The political push to give unaccompanied refugee children a UK home
Countless reports told us that as the summer drew to a close, deteriorating weather conditions would stop refugees from risking their lives on the Mediterranean. This assumption has been proved devastatingly wrong.
Three times more refugees reached Greece in November of this year than in all of 2014, while the number of dead and missing in the Aegean continues to rise. The sea is becoming more and more dangerous, but refugees continue to take their chances; it offers them more hope than the horrors they are fleeing.
That is why we are calling on the UK Government to accept 3,000 unaccompanied child refugees who have already reached Europe, working with the charity Home for Good, which has mobilised 10,000 potential foster families.
An urgent request
The urgency of our proposal only increases as more children arrive in Europe. More than a quarter of the 13,026 unaccompanied children who reached Italy in 2014 disappeared on arrival. These thousands are joined by thousands more, as more than three times more refugees have reached Europe this year than last. As Save the Children’s George Graham told MPs in his evidence to the International Development Committee last month, many of these ‘vanished’ children are trafficked into the sex and drugs trades or forced into child labour. Brian Donald, Europol’s Chief of Staff, went further, saying that children are being systematically targeted by criminal gangs.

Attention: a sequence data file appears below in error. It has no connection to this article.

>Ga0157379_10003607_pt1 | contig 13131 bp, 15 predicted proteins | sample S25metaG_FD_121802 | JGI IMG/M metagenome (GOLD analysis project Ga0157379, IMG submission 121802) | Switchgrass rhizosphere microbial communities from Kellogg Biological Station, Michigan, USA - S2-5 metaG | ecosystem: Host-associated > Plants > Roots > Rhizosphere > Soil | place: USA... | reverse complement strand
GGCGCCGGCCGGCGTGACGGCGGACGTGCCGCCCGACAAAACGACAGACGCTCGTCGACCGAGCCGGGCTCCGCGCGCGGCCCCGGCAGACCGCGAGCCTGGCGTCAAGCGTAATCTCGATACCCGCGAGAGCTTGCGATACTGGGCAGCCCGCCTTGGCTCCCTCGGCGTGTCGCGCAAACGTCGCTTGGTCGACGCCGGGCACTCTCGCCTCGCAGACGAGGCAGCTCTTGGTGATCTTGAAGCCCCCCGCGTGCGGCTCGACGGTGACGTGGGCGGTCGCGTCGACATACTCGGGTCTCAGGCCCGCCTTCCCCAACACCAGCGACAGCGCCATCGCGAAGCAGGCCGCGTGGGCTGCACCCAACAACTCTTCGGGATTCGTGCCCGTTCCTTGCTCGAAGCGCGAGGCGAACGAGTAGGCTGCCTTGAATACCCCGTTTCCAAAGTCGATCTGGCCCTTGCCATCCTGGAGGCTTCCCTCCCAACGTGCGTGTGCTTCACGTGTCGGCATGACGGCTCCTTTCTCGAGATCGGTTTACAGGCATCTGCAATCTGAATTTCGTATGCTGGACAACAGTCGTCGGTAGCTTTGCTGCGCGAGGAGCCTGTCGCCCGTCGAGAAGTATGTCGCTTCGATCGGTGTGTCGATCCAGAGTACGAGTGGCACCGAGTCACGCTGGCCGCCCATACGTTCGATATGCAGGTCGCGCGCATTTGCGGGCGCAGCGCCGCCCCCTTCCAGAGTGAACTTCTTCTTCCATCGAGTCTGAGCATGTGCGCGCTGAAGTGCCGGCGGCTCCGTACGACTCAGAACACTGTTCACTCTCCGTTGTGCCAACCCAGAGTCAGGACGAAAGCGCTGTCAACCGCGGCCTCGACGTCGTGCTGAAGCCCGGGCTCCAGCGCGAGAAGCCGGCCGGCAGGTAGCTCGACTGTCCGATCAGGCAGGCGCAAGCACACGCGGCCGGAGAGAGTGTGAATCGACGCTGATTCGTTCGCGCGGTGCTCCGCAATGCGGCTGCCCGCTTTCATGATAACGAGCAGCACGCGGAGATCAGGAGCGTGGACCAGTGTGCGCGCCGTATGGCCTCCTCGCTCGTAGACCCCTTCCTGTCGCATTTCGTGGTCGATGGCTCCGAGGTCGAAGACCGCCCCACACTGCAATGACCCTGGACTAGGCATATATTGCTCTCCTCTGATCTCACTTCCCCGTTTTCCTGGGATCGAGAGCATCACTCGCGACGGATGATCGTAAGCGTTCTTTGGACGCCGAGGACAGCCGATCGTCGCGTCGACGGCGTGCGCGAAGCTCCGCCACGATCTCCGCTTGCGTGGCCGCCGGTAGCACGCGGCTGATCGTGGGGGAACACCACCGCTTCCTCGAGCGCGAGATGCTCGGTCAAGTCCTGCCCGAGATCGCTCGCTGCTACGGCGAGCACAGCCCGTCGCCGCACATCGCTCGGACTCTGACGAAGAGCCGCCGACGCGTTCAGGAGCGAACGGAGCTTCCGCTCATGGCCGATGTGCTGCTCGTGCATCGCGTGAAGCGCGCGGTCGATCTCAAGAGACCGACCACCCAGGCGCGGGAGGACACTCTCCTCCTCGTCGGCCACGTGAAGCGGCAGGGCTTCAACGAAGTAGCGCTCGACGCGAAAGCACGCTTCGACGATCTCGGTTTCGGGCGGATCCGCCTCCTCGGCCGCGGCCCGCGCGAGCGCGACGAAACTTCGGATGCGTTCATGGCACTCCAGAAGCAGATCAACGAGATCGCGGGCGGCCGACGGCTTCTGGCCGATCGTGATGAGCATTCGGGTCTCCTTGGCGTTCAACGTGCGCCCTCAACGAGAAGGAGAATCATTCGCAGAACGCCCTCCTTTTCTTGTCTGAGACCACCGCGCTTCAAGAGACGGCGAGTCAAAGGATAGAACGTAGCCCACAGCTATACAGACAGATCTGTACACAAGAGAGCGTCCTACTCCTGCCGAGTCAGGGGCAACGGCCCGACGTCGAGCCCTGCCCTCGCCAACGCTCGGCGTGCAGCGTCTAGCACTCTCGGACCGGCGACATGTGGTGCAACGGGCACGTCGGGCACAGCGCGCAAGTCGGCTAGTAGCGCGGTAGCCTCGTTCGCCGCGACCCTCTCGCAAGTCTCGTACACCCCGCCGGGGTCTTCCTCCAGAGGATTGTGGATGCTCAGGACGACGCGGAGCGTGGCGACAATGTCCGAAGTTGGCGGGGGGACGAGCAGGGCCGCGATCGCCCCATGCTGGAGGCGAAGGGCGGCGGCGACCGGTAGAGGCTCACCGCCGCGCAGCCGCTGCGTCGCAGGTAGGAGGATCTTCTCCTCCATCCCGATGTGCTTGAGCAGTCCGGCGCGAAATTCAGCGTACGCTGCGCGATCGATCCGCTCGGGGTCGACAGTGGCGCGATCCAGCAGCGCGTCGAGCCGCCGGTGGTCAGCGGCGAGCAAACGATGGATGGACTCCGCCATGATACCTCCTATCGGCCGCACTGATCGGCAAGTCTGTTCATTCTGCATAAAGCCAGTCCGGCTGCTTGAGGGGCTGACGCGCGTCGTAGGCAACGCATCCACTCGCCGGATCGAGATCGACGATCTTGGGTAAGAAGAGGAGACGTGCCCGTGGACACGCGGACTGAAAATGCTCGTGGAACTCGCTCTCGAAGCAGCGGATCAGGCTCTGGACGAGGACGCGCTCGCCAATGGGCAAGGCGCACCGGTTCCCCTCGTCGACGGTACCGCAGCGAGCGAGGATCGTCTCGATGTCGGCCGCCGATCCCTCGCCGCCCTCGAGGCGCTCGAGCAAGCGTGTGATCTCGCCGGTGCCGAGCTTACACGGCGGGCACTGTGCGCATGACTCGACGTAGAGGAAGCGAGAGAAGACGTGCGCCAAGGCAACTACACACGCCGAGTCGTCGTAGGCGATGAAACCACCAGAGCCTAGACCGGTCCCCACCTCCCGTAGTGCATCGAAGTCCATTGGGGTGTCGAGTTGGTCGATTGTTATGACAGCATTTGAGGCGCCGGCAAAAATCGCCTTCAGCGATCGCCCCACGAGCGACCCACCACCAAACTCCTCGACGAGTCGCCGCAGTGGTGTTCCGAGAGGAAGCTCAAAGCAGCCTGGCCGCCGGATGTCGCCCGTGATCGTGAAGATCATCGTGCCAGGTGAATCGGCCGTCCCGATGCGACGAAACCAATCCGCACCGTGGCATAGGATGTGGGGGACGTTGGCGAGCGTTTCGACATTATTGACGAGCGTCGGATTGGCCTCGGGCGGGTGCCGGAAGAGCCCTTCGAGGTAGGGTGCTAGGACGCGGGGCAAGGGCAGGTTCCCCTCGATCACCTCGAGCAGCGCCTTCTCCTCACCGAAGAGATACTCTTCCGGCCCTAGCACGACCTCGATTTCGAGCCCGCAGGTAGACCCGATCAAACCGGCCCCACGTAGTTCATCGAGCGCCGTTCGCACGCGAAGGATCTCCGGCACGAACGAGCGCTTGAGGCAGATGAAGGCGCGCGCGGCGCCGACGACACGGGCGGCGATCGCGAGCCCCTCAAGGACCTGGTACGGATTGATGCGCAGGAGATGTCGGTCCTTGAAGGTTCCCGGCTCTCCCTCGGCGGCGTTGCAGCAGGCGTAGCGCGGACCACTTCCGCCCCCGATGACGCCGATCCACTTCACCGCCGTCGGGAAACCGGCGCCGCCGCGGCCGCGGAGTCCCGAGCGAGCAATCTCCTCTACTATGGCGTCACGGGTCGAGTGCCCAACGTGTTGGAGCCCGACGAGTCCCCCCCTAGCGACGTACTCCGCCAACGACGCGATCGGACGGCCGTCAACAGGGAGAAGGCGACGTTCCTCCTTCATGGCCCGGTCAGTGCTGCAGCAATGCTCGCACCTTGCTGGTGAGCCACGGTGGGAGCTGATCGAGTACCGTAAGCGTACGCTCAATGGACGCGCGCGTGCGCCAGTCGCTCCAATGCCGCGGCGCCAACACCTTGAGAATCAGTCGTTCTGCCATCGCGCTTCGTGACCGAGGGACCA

Throughout the autumn we have been encouraging the Government to act, both in private and in Parliament, thanks to supportive MPs and peers. We received a series of non-committal and inconsistent responses, but recent signs give us hope that our persistence is paying off.
Signs of progress
When Richard Harrington, the Minister for Syrian Refugees, was quizzed about the idea by the International Development Committee last week, he would say only that “it’s under discussion”. This was followed by the Prime Minister’s response to a question from Tim Farron during the debate on intervention in Syria. While he initially reasserted his preference for resettling refugees who had not come to Europe, he said: “I am very happy to look at that issue again, both in Europe and out of Europe, to see whether Britain can do more to fulfil our moral responsibilities”.
When compared with previous hesitation from the Government benches, indeed from the Prime Minister himself, this represents very welcome progress. We must now ensure that when he comes to look again, he understands that he has the opportunity to give thousands of children the chance of a better life.
Reaching Europe does not mean reaching safety; vulnerable children who have fled from war, terrorism and oppression are being abused, trafficked and exploited on our continent. We hope that we are seeing the beginnings of a significant change in the Government’s position, because it is in the UK’s power to take children out of this nightmare.